An alpine-style approach to Jannu’s North Face made sense. Wayatt and Strang were both very strong climbers and making a single push for the top meant that they would have to pass under the menacing ice cliffs only once on the ascent and once on the descent, rather than having to make repeated carries under them. Despite some dangerous moments, the tactic nearly worked. The pair reached a point near the bottom of the cliffs the first day and traversed under them as quickly as they could on the morning of the second (see image 3.5). By the end of that day, they were well above the cliffs and onto the upper part of the face. On the third day, Strang made a solo climb to within 100 m of the summit ridge but, with Wayatt still back in the tent suffering from fatigue and a sleepless night, Strang wisely backed off and the pair descended.
Although Wayatt and Strang did not reach the summit, they had broken the psychological barrier. A second team then made an attempt, taking a somewhat different line up the face, but they ran out of steam on the summit ridge as cold wind threatened them with frostbite, so they retreated. The New Zealanders did not reach the summit of Jannu, but they had shown plenty of courage and determination in scaling the North Face.
Geoff Wayatt’s climb on Jannu was harder, steeper and more dangerous than any Himalayan climbing previously undertaken by Australians. It marked Australia’s first link with the new style of severe technical climbing in the Himalaya. In many other respects, however, it followed the earlier pattern of Australian involvement in the Himalaya, particularly that of George Finch: a climber of Australian birth who lived and climbed in another country and who was the lone Australian in a foreign expedition.
If Wayatt’s only contribution to Australian climbing in the Himalaya had been his participation in the Jannu expedition, he would have had no more impact than Finch or Peter Taylor. Through the training of many novice Australian climbers in his Mountain Recreation School in Wanaka, however, Wayatt was to have an important influence on Australian Himalayan mountaineering.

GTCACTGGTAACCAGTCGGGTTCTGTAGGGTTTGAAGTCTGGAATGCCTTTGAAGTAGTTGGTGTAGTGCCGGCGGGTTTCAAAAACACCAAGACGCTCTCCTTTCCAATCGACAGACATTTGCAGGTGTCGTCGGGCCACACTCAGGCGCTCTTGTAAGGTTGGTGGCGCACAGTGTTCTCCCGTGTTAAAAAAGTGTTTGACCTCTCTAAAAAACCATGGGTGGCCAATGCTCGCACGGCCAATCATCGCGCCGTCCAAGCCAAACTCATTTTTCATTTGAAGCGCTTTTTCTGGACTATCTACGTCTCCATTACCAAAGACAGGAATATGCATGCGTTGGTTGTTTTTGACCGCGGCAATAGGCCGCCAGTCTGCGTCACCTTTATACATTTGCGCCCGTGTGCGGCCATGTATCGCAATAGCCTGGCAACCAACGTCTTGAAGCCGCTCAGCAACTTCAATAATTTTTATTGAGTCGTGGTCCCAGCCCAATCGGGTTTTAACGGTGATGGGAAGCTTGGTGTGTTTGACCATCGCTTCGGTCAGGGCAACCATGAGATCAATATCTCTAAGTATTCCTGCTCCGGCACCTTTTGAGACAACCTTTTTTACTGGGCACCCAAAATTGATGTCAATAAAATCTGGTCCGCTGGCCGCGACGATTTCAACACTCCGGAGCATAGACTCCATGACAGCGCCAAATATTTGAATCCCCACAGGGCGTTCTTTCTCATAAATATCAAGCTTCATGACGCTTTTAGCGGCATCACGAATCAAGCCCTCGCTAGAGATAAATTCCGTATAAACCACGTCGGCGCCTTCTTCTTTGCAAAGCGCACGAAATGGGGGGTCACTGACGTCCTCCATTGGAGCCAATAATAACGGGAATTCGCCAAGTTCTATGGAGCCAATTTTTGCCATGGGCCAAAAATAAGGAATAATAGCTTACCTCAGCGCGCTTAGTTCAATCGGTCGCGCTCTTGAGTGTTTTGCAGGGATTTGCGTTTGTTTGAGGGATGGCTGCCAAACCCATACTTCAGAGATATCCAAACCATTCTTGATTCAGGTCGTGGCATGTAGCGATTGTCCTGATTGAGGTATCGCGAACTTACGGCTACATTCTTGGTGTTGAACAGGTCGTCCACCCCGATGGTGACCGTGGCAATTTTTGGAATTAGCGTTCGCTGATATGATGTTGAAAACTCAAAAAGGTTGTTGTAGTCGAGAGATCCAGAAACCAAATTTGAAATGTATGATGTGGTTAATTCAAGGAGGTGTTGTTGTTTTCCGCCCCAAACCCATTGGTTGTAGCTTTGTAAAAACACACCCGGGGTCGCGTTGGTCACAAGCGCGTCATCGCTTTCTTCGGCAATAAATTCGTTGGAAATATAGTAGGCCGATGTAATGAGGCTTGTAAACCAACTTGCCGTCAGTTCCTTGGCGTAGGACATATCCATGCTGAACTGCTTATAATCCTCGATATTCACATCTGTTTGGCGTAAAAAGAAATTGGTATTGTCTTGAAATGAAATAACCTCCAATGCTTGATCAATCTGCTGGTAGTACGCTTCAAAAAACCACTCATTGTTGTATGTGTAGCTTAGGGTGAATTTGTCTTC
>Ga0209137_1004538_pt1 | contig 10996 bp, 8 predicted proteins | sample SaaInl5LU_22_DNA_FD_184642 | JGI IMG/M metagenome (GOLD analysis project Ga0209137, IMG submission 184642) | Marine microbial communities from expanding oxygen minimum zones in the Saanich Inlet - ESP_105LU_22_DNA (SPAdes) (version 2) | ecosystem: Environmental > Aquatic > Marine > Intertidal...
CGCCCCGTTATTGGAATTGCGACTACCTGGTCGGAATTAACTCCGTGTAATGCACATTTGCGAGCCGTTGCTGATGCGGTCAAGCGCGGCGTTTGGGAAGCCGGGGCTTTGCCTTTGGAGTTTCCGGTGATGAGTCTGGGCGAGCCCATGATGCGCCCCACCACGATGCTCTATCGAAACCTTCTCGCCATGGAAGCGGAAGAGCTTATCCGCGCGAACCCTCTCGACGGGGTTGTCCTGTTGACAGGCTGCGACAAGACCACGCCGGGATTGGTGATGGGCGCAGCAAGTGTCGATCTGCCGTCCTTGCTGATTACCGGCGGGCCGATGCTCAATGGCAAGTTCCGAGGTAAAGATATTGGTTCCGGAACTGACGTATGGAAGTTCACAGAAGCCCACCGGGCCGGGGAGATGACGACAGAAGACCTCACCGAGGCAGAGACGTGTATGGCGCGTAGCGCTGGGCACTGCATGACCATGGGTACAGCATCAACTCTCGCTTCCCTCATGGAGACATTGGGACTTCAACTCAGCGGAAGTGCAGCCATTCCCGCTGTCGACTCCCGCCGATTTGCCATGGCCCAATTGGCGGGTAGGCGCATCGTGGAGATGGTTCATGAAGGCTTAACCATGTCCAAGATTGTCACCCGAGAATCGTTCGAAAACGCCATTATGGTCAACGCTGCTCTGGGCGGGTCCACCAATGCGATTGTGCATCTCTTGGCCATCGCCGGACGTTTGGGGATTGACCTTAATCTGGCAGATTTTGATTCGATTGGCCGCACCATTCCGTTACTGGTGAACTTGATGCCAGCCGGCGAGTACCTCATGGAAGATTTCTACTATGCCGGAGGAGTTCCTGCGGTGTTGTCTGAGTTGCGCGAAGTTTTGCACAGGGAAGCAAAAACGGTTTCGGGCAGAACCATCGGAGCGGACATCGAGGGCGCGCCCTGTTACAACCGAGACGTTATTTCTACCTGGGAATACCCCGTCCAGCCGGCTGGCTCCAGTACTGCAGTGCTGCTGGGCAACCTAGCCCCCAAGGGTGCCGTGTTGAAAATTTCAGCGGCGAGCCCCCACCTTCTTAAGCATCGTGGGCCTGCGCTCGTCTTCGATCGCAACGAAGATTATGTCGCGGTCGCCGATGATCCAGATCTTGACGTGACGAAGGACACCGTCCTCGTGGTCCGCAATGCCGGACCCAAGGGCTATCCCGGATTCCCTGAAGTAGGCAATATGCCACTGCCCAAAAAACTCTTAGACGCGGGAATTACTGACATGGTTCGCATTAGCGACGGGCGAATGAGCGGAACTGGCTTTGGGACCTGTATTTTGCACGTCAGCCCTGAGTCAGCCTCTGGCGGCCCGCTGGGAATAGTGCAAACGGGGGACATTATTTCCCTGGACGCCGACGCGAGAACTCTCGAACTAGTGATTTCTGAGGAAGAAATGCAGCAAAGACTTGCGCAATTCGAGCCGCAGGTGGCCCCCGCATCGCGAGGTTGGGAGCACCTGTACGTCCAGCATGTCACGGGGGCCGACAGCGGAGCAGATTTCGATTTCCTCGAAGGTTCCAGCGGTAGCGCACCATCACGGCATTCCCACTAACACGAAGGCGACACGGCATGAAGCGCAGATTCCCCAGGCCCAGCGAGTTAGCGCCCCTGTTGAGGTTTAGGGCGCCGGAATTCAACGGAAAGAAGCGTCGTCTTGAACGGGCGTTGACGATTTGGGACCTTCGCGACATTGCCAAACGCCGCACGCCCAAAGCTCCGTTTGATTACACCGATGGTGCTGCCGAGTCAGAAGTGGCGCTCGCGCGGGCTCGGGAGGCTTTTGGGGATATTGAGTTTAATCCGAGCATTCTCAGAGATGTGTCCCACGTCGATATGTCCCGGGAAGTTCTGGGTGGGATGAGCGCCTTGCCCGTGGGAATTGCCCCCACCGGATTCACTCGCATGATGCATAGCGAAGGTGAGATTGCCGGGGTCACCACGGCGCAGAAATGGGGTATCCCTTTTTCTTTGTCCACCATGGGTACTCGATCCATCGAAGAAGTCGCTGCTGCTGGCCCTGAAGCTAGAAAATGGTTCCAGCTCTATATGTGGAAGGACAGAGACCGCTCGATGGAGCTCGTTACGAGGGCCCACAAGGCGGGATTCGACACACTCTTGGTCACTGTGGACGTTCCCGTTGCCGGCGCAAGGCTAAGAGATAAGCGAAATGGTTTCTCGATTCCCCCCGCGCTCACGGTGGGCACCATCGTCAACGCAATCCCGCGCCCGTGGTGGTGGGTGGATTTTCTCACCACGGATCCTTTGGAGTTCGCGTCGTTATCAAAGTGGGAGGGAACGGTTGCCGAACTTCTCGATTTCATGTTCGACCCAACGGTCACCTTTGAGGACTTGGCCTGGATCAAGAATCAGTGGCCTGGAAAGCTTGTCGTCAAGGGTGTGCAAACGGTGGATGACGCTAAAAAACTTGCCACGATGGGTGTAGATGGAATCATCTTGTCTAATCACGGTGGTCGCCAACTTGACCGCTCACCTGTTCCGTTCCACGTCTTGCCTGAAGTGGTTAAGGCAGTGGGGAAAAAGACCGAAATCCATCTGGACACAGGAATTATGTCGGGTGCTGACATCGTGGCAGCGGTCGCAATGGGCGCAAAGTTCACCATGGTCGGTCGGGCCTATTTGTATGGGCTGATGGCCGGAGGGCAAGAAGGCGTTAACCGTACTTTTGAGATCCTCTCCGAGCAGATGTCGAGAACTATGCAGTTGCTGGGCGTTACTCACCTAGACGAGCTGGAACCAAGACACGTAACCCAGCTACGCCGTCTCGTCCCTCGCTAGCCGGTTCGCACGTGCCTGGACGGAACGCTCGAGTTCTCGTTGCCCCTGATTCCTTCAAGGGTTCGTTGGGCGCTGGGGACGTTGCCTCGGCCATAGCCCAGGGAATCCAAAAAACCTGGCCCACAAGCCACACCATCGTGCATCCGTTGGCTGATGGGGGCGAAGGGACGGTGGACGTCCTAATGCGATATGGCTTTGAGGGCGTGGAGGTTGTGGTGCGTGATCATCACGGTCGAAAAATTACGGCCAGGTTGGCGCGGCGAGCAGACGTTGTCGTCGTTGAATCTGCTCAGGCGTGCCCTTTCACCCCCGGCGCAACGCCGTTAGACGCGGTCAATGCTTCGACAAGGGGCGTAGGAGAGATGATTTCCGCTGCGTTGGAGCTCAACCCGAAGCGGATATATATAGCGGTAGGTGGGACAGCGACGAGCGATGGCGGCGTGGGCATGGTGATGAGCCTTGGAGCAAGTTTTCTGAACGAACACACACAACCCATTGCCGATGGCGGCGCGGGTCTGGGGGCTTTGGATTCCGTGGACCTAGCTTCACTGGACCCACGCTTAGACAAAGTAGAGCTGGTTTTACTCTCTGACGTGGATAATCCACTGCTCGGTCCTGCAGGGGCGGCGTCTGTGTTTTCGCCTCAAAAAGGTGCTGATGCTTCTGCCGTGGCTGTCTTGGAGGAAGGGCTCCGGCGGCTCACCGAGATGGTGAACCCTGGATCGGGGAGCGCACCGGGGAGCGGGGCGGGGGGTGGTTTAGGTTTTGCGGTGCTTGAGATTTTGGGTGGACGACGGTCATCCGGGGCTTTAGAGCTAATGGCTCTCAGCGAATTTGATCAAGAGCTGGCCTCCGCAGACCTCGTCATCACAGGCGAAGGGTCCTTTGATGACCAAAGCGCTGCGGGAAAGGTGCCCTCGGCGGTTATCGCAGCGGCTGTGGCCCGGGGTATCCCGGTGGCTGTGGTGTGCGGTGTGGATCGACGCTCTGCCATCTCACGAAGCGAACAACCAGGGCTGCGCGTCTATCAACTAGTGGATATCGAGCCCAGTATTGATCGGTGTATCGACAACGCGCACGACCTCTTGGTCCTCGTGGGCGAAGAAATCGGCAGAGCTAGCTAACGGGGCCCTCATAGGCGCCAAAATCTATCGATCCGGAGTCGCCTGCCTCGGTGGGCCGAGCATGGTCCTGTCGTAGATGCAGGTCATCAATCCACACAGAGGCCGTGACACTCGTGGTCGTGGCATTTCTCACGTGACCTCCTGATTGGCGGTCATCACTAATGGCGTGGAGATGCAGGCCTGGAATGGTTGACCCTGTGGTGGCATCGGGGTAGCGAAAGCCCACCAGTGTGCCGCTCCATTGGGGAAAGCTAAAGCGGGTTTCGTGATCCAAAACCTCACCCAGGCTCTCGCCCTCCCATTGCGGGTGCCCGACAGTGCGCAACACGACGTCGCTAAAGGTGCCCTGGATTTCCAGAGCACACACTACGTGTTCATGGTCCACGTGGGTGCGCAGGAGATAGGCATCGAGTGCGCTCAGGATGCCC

On the North Face of Jannu
Jim led the way, clawing up steep gullies of ice and endless ridges of powder snow. The wind gusts would pin us to the face, then after a momentary lull it would swing and attempt to whip us away. Our faces were continually battered by ice pellets. It was 4.30 p.m. when we hauled ourselves onto the first flat spot in nine hours ( see image 3.6). We’d eaten nothing all day and were exhausted. With a lot of effort we levelled a site, pitched the tent and stumbled inside. Jammed inside our sleeping bags and cramped by equipment, we found our stove failed to ignite. Brand new and tested 750 m lower, the faulty stove now meant we were without hot liquids. We drank some water which we had carried, ate some sardines and dozed off to sleep. The night for me was sleepless, resulting from fatigue, the altitude and the strong winds battering our tent.
In the morning, all I could think of was more sleep, so I swallowed two sleeping tablets. Disturbed by my snoring, Jim decided to look for a better campsite. Six hours later he returned after a solo climb to within 100 m of the summit ridge. While he was away, I spent two hours fiddling with the primus and managed one and a half cups of warm water. Our dehydration was becoming serious, for without liquid we could eat no food.
That night the storm increased in intensity and threatened to collapse the tent. The air space became so restricted I was forced to sleep with my head in the tent entrance; in the morning I was covered with snow.
It was suicidal to remain high on the face any longer. We had to retreat.
Getting dressed for temperatures of –20 degrees C was an ordeal, and I eventually had to wait outside the tent for Jim. Already my hands were becoming numb; the delay was unbearable but I resisted hurrying him. Finally, stiff with cold, I led off, trailing the rope. Three metres from the tent I tripped and plummeted towards the valley. Jim had yet to tie on and watched me slide helpless through our toilet area down the steepening snow slope. Suddenly my leg jammed in a crevasse and I was spun headfirst downhill, screaming in agony and struggling to relieve the tension from my leg. Jamming my ice axe into the slope for balance I regained my footing then without hesitation I turned and clambered out of sight around a steep ice bulge. Thinking that I’d become deranged, and that I might trip again, Jim thrust his ice axe into the slope and belayed me.
For the first few rope lengths we moved singly until our muscles had loosened. We only had one set of mitts each. Jim’s had become wet, so I lent him my spare pair. We backed down the face steadily, gripping the axes firmly while the ever-present wind poured snow onto our hands, feet and faces. Two hours later we ran the gauntlet under the ice cliffs to the sunny calmness of the crevasse camp.
From ‘Then the mountain took control…’,New Zealand Alpine Journal, vol. 29 (1976), pp. 16–17.